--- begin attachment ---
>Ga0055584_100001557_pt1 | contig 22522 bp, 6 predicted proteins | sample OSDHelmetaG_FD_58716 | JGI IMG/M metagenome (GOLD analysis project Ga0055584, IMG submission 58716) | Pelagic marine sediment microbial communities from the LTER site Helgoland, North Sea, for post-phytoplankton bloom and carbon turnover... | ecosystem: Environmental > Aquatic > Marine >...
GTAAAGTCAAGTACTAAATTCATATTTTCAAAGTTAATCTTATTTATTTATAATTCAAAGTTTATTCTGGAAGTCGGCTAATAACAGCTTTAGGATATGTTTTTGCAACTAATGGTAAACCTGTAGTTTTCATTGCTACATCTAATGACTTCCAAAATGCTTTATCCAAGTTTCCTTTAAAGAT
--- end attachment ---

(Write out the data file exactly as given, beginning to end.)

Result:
>Ga0055584_100001557_pt1 | contig 22522 bp, 6 predicted proteins | sample OSDHelmetaG_FD_58716 | JGI IMG/M metagenome (GOLD analysis project Ga0055584, IMG submission 58716) | Pelagic marine sediment microbial communities from the LTER site Helgoland, North Sea, for post-phytoplankton bloom and carbon turnover... | ecosystem: Environmental > Aquatic > Marine >...
GTAAAGTCAAGTACTAAATTCATATTTTCAAAGTTAATCTTATTTATTTATAATTCAAAGTTTATTCTGGAAGTCGGCTAATAACAGCTTTAGGATATGTTTTTGCAACTAATGGTAAACCTGTAGTTTTCATTGCTACATCTAATGACTTCCAAAATGCTTTATCCAAGTTTCCTTTAAAGAT